As a Lutheran growing up in Minnesota, Sarah Smith had no way to anticipate that she would one day direct a film about a gay-curious Hasidic man living in Los Angeles. But her award-winning film,” “Black Hat” zeroes in on Shmuel [played by Adam Silver], a married father, whose wife and kids are visiting out-of-state relatives. Suddenly footloose, the devoutly observant Shmuel allows himself a brief foray into gay L.A. where he meets Jay [Sebastian Velmont], a man who lives without the constraints of community expectations. What ensues is tender, provocative, and open-ended, a tiny glimpse into a world that is all-too-often exoticized and ridiculed. In a short 14 minutes, the film—written by Phillip Guttmann, produced by Yaniv Rokah, and co-produced by Loriel Samaras and Guttmann—tells a compelling and fresh story. Eleanor J. Bader spoke to Sarah Smith by phone in June.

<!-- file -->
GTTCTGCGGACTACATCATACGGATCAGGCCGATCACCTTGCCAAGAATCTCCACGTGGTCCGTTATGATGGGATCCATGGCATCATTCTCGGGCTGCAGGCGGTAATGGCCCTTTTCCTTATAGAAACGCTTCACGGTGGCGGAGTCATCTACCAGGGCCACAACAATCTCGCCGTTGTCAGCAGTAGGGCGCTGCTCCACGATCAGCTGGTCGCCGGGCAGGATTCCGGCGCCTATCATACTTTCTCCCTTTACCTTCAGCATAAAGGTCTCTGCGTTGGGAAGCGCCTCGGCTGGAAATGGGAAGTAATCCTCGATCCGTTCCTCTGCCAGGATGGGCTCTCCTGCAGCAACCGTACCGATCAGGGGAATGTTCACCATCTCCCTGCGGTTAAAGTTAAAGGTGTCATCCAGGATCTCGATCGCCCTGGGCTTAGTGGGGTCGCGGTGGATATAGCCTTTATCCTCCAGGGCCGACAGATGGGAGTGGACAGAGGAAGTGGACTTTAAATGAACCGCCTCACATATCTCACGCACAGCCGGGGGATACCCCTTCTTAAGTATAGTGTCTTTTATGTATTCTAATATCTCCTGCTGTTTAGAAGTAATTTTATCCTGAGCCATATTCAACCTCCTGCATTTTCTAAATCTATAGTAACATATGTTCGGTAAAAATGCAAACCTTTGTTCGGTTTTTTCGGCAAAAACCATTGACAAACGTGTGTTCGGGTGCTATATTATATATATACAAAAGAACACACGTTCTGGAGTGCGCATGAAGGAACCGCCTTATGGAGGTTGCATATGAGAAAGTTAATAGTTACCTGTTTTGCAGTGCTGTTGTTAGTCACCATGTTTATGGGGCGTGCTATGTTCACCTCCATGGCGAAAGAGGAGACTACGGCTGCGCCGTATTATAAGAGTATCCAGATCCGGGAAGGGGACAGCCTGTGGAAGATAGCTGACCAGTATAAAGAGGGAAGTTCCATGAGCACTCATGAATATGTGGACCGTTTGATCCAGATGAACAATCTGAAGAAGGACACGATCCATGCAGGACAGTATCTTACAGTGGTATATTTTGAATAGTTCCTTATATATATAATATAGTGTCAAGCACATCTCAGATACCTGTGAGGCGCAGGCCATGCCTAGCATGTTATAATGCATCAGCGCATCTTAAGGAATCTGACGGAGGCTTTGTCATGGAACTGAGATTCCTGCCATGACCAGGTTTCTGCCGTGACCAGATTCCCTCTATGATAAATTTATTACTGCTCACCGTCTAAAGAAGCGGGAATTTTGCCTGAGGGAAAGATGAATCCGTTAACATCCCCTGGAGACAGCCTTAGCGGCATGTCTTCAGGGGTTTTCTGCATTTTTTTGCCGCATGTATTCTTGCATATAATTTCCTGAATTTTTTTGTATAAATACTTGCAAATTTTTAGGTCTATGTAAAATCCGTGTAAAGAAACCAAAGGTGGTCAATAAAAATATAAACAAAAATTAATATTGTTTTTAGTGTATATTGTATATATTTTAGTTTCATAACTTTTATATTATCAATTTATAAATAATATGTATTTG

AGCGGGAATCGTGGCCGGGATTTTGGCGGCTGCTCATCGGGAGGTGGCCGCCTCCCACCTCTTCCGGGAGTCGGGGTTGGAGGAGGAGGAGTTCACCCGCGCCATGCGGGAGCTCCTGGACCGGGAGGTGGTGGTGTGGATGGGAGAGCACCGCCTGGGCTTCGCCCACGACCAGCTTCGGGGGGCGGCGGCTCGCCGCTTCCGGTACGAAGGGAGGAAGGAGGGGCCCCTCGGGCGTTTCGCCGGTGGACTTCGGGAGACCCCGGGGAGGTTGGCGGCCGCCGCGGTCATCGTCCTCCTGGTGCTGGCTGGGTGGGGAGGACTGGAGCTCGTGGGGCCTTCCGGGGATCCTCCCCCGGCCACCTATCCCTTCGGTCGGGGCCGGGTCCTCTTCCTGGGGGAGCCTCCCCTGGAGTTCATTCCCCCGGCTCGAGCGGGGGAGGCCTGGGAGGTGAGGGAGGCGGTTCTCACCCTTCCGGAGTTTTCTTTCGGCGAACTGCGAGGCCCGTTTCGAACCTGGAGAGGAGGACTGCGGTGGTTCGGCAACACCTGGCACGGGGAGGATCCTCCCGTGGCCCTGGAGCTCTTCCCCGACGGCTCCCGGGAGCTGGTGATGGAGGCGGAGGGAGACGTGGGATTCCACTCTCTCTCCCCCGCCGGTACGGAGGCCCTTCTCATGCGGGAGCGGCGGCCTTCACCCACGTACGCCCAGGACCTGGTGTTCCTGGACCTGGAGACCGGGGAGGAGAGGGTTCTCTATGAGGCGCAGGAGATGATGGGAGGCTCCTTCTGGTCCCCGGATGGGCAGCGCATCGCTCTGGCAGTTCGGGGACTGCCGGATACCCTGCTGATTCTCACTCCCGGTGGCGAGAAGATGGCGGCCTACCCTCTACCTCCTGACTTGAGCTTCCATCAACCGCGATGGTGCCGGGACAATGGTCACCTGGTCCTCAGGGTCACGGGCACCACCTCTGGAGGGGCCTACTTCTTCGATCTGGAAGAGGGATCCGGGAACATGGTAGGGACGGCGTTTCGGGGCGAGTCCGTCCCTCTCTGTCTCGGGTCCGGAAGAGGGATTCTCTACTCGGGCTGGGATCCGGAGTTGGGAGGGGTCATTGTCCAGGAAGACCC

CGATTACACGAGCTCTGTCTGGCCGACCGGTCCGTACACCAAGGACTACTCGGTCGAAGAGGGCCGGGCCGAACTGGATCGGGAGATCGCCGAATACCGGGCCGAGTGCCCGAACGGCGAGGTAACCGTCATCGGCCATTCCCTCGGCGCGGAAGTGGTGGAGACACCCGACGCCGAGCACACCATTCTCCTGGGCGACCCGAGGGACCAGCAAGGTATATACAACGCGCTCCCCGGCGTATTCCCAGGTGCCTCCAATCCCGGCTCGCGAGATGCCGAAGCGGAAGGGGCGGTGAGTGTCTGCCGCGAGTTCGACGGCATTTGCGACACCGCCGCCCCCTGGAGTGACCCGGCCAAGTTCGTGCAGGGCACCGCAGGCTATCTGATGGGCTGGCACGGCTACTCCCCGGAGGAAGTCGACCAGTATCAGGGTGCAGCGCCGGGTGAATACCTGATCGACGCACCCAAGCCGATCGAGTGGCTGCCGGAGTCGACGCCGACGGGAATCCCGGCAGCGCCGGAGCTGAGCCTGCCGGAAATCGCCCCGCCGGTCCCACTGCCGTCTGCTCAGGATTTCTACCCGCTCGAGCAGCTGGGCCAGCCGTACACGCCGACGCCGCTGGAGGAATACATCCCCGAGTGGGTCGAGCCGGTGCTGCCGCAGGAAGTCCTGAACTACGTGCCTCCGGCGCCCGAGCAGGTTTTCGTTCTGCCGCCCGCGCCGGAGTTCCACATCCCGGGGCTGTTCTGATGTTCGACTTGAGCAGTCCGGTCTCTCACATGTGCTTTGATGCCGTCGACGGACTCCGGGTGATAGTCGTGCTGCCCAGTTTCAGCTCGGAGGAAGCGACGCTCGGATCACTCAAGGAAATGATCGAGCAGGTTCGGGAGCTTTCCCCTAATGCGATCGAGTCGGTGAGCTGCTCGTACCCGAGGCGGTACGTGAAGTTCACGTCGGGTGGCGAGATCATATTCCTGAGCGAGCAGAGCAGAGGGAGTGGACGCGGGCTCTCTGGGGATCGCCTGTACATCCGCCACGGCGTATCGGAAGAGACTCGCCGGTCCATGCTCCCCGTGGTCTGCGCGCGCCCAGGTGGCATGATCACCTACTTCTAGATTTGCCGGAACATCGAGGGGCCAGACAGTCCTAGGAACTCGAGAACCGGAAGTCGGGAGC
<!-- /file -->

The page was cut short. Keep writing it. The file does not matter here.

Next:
Eleanor J. Bader: Were you familiar with ultra-Orthodox or Hasidic Jews before directing “Black Hat”?
Sarah Smith: I first came to New York from a suburb of Minneapolis to attend New York University and stayed in the City for nine years. At first, I felt some culture shock, but by the time I directed the film, I had familiarity with the community. From 2002 to 2006, I worked as a writers’ assistant at the now-closed JC Studios in the Midwood section of Brooklyn. While there, I’d encountered many Hasidic and Orthodox people and had learned a little bit about them.
EJB: A number of recent feature films have introduced Hasidic life to mainstream audiences. How does “Black Hat” fit into this genre?
SS: There are a range of films about Hasidim. Some condemn the community and others just tell a story. Disobedience falls into this latter category.